Evolution, not revolution – the Law Commission recommends limited reforms to ensure that the Arbitration Act (1996) remains state of the art

7 min read

Time has been kind to the English Arbitration Act 1996. Although nearly 30 years old, it continues to function effectively and supports London's position as a global arbitration centre. Nonetheless, in 2021, the UK Government asked the Law Commission to consider potential amendments to the Arbitration Act to ensure it continues to be, in the Law Commission's words, "state of the art". In its final report on this review process, released on 6 September 2023 (the "Report"), the Law Commission explains that wholesale reform of the Arbitration Act is not necessary or desirable. Instead, the Report sets out targeted recommendations to modernise the statute and further solidify London as a leading centre for international arbitration.

The Law Commission approached its review pragmatically and sought input (and buy-in) from arbitration users through two public consultations. Its first consultation paper in September 2022 concluded that root and branch reform of the Arbitration Act was not needed (or wanted by arbitration users). Accordingly, the Law Commission's subsequent review only addressed discrete topics raised by its study of the Arbitration Act and the responses received from consultees. An (originally unplanned) second consultation paper followed in March 2023 to cover a proposal prompted by responses to the first consultation, as well as to obtain input on the Law Commission's evolving thinking on the most controversial topics. The Law Commission's conclusions therefore reflect a considered approach, focused on the practical application of the Arbitration Act, rather than a mere academic exercise.

In this alert, we outline the Law Commission's key conclusions and recommendations, as set out in its final Report.

Amendments recommended by the Law Commission

The Report recommends only limited amendments. They are intended either to clarify aspects of the Arbitration Act to promote procedural efficiency, or to reflect evolving user practice since the Arbitration Act took effect. Significant proposed changes include the following:

1. Challenges to jurisdiction under Section 67 of the Arbitration Act

Section 67 of the Arbitration Act entitles a party to challenge an arbitral award on the ground that it was made by an arbitral tribunal without jurisdiction. Such challenges are currently subject to full "de novo" re-hearings. The Law Commission has concluded that this approach gives the challenging party an unjustifiable "second bite of the cherry". It therefore is proposed that if a Section 67 challenge is brought after jurisdictional objections were made, and decided, by the arbitral tribunal, new objections and new evidence should be put before the courts only when the party can show that it could not, with reasonable diligence, have advanced the same points / material before the arbitral tribunal. Similarly, evidence will not be re-heard, save in the interests of justice.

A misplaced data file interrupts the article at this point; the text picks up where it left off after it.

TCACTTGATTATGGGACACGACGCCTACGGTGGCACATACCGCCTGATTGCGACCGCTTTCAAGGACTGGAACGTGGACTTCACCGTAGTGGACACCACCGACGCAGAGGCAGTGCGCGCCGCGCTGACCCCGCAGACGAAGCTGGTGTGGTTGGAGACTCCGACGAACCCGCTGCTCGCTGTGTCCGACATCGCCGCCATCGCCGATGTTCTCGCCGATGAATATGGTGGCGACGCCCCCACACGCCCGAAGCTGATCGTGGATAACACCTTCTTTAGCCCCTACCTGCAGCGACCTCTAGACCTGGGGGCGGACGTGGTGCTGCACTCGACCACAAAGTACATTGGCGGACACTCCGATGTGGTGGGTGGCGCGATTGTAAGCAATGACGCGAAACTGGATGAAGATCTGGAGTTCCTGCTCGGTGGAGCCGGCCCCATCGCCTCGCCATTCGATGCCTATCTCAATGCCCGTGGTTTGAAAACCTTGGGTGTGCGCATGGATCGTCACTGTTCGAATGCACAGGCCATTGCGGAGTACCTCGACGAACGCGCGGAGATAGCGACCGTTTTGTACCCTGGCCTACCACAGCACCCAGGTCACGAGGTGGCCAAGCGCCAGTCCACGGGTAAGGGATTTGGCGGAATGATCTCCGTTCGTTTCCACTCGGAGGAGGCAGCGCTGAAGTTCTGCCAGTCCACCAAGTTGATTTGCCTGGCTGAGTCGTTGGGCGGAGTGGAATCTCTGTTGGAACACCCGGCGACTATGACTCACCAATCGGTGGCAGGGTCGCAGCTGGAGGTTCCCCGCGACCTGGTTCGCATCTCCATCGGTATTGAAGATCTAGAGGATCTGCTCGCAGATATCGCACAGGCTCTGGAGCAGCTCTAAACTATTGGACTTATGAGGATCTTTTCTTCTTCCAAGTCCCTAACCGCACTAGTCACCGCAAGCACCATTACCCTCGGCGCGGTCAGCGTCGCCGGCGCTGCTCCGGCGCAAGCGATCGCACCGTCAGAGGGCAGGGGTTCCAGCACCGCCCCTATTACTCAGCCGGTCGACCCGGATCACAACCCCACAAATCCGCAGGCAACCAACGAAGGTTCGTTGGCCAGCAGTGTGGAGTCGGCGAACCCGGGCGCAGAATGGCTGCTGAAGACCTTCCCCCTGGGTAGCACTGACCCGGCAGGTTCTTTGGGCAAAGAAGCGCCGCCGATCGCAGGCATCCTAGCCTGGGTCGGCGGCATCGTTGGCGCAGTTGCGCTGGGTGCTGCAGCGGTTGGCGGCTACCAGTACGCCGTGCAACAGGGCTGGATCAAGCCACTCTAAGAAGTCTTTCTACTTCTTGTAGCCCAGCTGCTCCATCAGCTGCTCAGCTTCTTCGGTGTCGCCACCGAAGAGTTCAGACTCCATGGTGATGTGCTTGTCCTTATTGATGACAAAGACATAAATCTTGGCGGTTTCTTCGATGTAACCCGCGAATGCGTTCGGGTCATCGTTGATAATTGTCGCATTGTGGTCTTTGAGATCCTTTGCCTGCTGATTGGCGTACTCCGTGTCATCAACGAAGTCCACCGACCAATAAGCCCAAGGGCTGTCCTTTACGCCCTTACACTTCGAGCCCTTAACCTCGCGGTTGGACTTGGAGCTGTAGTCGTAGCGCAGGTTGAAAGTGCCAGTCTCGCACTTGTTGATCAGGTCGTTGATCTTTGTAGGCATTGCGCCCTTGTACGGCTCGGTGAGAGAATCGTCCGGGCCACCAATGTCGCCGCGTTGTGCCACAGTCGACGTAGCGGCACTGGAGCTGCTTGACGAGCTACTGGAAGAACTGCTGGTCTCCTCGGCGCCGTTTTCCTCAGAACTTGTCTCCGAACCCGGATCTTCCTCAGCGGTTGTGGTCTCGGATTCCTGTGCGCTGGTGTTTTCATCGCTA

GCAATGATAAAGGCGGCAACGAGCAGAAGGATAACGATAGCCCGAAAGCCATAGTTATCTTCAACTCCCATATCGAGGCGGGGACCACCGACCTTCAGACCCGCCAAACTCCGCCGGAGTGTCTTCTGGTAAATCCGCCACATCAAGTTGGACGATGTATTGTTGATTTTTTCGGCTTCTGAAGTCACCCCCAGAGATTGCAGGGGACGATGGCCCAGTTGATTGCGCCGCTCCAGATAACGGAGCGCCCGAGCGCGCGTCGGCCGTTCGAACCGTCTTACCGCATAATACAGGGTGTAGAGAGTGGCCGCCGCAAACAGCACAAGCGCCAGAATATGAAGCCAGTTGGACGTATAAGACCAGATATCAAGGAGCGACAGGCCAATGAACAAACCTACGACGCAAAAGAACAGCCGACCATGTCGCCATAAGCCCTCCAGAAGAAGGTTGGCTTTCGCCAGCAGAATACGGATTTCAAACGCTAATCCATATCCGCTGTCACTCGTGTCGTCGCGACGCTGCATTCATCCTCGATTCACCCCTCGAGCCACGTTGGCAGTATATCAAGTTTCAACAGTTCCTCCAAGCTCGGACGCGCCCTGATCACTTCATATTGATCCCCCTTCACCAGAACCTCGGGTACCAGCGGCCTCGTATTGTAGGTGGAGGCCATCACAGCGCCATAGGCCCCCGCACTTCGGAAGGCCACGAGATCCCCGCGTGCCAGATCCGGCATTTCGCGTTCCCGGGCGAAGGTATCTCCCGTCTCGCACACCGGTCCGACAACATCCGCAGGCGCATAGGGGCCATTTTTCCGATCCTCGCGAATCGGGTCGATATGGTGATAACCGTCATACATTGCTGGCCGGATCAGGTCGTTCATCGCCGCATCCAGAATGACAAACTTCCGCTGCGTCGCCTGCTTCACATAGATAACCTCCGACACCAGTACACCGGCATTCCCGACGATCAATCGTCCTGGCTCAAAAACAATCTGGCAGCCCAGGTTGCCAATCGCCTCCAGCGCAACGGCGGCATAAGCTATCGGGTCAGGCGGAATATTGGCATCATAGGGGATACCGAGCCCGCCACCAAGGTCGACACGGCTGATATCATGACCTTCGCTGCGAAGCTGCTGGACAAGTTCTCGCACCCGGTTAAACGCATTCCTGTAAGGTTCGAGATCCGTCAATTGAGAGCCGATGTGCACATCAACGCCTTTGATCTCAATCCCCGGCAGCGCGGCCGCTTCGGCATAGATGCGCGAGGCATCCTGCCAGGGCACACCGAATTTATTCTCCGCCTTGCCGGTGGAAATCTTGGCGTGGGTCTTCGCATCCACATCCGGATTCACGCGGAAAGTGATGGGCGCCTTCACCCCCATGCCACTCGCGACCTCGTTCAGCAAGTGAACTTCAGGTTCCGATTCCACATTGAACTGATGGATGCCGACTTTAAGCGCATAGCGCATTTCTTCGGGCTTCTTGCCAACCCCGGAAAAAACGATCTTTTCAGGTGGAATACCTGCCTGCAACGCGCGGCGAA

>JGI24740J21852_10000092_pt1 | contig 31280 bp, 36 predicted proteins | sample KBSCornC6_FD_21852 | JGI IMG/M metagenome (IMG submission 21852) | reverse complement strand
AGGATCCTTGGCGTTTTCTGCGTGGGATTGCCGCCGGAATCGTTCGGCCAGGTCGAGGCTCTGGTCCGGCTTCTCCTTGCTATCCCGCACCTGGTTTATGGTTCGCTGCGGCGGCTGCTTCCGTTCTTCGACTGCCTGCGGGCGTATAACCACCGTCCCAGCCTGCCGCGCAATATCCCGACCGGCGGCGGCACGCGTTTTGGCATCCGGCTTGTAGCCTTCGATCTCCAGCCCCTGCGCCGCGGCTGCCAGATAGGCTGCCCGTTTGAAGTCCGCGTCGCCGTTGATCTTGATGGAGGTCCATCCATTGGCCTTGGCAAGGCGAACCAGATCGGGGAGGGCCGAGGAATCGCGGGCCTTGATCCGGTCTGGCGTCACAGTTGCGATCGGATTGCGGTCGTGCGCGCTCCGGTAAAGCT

2. Governing law of Arbitration Agreements

In perhaps its most significant proposal, the Law Commission suggests the introduction of a new section to the Arbitration Act relating to the governing law of arbitration agreements. This would provide that, in the absence of an express choice by the parties, arbitration agreements are governed by the law of the seat of arbitration, even where this differs from the broader governing law of the parties' contract. The choice of a law governing the parties' contract would not itself constitute an express choice of law for the arbitration agreement. In effect, the Law Commission thus recommends abandoning the complicated test prescribed by the UK Supreme Court's decision in Enka v Chubb , in favour of a simpler and more certain statutory default rule. Notably, the Law Commission did not originally propose any reform in this area but included this recommendation following input from its first public consultation.

3. Arbitrator disclosure

Under existing common law rules, an arbitrator is under a continuing legal duty to disclose matters that might reasonably give rise to justifiable doubts as to their impartiality. The Law Commission has recommended that this headline principle should be codified and incorporated into the Arbitration Act, with the duty extending to what an arbitrator actually knows and ought reasonably to know. The matters which might reasonably give rise to justifiable doubts, or questions regarding the scope of any disclosure, will depend on all the relevant circumstances and will be addressed by courts or arbitral institutions on a case-by-case basis.

4. Arbitrator immunity

It also has been proposed to strengthen the immunities enjoyed by arbitrators. In particular, the Report recommends that arbitrators should incur no liability due to resignation (unless the arbitrator's resignation is shown to be unreasonable) and should not be liable for the costs of an application to court to remove the arbitrator (unless the arbitrator has acted in bad faith).

5. Summary disposal